Outside the Banqueting House, on the pavement of Whitehall, is the site of Charles I's execution on 30 January 1649.
Though the wooden staging erected for the execution has long been dismantled, you can imagine the scene on that cold winter's day...
Charles I had lost the Civil War. His enemies convicted him of high treason and decided that execution would be his fate.
On the day of the execution Charles said goodbye to his children at St James's Palace before being escorted to the Banqueting House.
It was bitterly cold. Charles wore a second shirt so as not to shiver from the cold, in case it was misunderstood as trembling from fear.
He was also persuaded to eat a little bread and drink a glass of claret so that he would not faint before reaching the execution block.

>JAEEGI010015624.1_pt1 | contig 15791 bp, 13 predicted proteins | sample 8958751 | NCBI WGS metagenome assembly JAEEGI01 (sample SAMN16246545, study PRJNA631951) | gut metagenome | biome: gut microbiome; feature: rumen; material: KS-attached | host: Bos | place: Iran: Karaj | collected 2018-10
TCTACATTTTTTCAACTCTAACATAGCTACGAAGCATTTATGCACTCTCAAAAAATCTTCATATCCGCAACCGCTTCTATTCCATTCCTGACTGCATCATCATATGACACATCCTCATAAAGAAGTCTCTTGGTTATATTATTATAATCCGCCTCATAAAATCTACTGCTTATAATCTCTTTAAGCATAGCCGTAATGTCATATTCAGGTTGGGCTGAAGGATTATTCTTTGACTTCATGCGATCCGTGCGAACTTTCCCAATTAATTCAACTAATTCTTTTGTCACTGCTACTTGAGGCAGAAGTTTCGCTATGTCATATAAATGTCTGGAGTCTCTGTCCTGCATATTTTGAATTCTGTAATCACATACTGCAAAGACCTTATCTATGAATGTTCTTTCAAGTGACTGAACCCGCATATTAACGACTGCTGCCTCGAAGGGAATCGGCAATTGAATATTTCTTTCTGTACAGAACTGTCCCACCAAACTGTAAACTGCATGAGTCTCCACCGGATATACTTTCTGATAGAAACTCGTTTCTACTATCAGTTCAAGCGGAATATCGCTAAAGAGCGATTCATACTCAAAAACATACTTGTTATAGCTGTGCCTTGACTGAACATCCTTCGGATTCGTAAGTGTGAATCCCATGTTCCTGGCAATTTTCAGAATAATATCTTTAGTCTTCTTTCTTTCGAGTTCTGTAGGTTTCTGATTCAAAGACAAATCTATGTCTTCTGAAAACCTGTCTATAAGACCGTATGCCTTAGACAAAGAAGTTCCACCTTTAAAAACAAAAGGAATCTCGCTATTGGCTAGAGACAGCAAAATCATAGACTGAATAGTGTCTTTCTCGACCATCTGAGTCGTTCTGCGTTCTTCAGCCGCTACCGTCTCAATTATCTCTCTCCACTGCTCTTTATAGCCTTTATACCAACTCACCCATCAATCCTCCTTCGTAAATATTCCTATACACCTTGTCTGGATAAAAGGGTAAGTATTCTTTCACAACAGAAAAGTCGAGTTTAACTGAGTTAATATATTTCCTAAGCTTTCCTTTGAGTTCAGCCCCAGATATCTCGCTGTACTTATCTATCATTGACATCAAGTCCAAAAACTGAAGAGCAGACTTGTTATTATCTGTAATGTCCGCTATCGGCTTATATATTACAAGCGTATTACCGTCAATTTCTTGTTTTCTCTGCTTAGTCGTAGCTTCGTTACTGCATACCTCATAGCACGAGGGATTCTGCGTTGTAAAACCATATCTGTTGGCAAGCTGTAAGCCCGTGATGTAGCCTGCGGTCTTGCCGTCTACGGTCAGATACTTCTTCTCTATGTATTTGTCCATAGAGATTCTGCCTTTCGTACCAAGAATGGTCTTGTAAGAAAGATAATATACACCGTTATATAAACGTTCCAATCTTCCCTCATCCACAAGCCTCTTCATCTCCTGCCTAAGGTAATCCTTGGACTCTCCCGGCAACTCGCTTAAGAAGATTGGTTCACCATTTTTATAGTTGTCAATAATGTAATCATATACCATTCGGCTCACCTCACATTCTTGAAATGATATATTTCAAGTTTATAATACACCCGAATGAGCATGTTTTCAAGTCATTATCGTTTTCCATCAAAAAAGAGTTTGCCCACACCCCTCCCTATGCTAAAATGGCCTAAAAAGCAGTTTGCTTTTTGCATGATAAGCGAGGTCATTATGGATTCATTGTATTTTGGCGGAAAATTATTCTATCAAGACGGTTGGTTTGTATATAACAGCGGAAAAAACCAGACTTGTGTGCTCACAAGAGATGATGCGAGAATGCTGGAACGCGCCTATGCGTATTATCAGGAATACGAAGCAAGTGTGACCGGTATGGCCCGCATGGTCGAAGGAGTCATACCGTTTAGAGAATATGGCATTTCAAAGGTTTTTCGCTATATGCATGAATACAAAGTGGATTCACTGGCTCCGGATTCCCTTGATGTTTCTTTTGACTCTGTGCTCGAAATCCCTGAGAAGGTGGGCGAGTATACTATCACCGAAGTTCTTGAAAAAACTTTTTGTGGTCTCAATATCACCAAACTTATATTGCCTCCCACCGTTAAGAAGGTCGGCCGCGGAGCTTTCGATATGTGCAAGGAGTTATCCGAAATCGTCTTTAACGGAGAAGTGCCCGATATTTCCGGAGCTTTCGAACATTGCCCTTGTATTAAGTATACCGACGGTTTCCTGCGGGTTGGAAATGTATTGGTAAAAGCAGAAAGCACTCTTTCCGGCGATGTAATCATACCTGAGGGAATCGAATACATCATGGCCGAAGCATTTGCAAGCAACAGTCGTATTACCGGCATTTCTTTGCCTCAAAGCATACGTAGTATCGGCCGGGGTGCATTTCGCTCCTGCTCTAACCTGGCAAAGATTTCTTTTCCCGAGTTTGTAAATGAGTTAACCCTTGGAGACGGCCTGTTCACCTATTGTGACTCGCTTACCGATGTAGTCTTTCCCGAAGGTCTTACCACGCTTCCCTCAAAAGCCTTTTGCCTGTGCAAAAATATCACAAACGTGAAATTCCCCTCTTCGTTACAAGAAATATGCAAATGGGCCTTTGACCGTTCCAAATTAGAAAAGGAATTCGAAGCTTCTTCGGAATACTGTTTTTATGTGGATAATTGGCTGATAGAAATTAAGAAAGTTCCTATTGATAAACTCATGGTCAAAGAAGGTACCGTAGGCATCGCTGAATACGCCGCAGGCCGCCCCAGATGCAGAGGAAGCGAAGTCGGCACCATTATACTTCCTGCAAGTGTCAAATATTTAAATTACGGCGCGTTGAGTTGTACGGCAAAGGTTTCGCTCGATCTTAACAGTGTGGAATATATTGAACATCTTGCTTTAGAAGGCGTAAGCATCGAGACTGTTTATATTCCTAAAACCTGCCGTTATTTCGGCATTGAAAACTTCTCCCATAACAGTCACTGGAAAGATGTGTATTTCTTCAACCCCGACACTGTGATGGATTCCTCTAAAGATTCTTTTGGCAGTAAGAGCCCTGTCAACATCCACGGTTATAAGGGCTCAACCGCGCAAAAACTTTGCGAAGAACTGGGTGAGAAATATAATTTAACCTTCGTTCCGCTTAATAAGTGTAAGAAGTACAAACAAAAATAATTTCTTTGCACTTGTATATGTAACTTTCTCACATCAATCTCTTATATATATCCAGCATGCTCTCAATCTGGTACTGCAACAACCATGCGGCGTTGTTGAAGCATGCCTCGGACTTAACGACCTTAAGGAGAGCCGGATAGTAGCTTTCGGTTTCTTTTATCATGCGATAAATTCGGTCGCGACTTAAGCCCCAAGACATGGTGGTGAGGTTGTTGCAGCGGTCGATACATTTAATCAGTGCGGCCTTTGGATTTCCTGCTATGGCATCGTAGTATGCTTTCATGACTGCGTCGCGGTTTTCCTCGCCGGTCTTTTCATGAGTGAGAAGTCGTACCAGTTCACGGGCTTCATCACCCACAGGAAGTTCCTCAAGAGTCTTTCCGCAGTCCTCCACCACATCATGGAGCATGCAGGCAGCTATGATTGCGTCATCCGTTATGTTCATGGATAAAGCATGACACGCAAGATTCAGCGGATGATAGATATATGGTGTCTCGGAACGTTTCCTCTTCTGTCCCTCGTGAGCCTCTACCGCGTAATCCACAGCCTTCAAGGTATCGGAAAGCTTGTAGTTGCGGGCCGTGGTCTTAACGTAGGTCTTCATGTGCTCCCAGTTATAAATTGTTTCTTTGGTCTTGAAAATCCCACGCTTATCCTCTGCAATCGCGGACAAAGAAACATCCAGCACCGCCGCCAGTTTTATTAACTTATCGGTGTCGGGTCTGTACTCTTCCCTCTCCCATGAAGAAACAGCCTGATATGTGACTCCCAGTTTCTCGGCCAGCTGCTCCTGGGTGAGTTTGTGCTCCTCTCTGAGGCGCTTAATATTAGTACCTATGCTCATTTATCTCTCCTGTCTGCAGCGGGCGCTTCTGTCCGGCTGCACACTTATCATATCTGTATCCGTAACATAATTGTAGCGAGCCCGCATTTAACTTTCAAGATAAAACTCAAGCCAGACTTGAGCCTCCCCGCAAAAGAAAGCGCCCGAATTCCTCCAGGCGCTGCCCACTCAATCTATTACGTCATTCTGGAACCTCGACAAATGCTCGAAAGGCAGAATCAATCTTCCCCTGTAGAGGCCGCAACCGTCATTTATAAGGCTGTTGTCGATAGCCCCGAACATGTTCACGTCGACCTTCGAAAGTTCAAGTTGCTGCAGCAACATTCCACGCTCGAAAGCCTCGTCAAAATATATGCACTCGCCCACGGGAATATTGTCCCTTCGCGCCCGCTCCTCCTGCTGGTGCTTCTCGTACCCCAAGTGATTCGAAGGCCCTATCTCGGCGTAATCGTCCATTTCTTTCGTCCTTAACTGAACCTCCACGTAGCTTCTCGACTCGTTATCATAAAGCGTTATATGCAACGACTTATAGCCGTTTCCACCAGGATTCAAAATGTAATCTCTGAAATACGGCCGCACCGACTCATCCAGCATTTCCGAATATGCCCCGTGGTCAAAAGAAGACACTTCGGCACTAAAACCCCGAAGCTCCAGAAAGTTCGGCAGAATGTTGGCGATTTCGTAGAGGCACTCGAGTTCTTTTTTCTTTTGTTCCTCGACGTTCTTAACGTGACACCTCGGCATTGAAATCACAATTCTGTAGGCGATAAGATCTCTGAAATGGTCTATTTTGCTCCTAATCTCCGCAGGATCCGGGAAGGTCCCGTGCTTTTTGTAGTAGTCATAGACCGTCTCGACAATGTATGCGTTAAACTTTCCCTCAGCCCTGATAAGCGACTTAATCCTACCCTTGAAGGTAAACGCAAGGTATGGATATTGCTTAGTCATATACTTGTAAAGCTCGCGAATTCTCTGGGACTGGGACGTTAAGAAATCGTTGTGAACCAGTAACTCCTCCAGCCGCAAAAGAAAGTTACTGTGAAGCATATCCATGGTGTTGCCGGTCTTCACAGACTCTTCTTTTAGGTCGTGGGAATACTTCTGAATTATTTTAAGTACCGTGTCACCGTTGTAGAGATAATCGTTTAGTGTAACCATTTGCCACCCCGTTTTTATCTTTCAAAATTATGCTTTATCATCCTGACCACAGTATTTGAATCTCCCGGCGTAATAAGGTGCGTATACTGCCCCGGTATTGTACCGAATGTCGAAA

After Charles's trial and condemnation the execution axe was brought from the Tower of London.
The usual waist-high execution block could not be found and a much lower one was brought to Whitehall. This block was normally used for dismembering the bodies of traitors.
The public executioner, a man called Brandon, refused to undertake his duty and his assistant could not be found. Their places were eventually taken by two men in disguise whose identities remain unknown to this day.
Charles was led out of an upper window onto a temporary scaffold stage especially erected on Whitehall. He was composed on the scaffold and died with dignity.
Charles I’s famous last words contributed to his later cult status as a royal martyr.
The execution of King Charles I is remembered each year on 30 January with a service in the Banqueting House.
Join Siobhan Clarke at the Banqueting Hall for an exclusive tour of this revolutionary building.
27 October (fully booked) and 4 November (fully booked)
Do you have the stomach to pull rotten teeth, scour the ‘gong’ from the toilets or investigate the ‘Royal Wee’?
21 October - 29 October 2017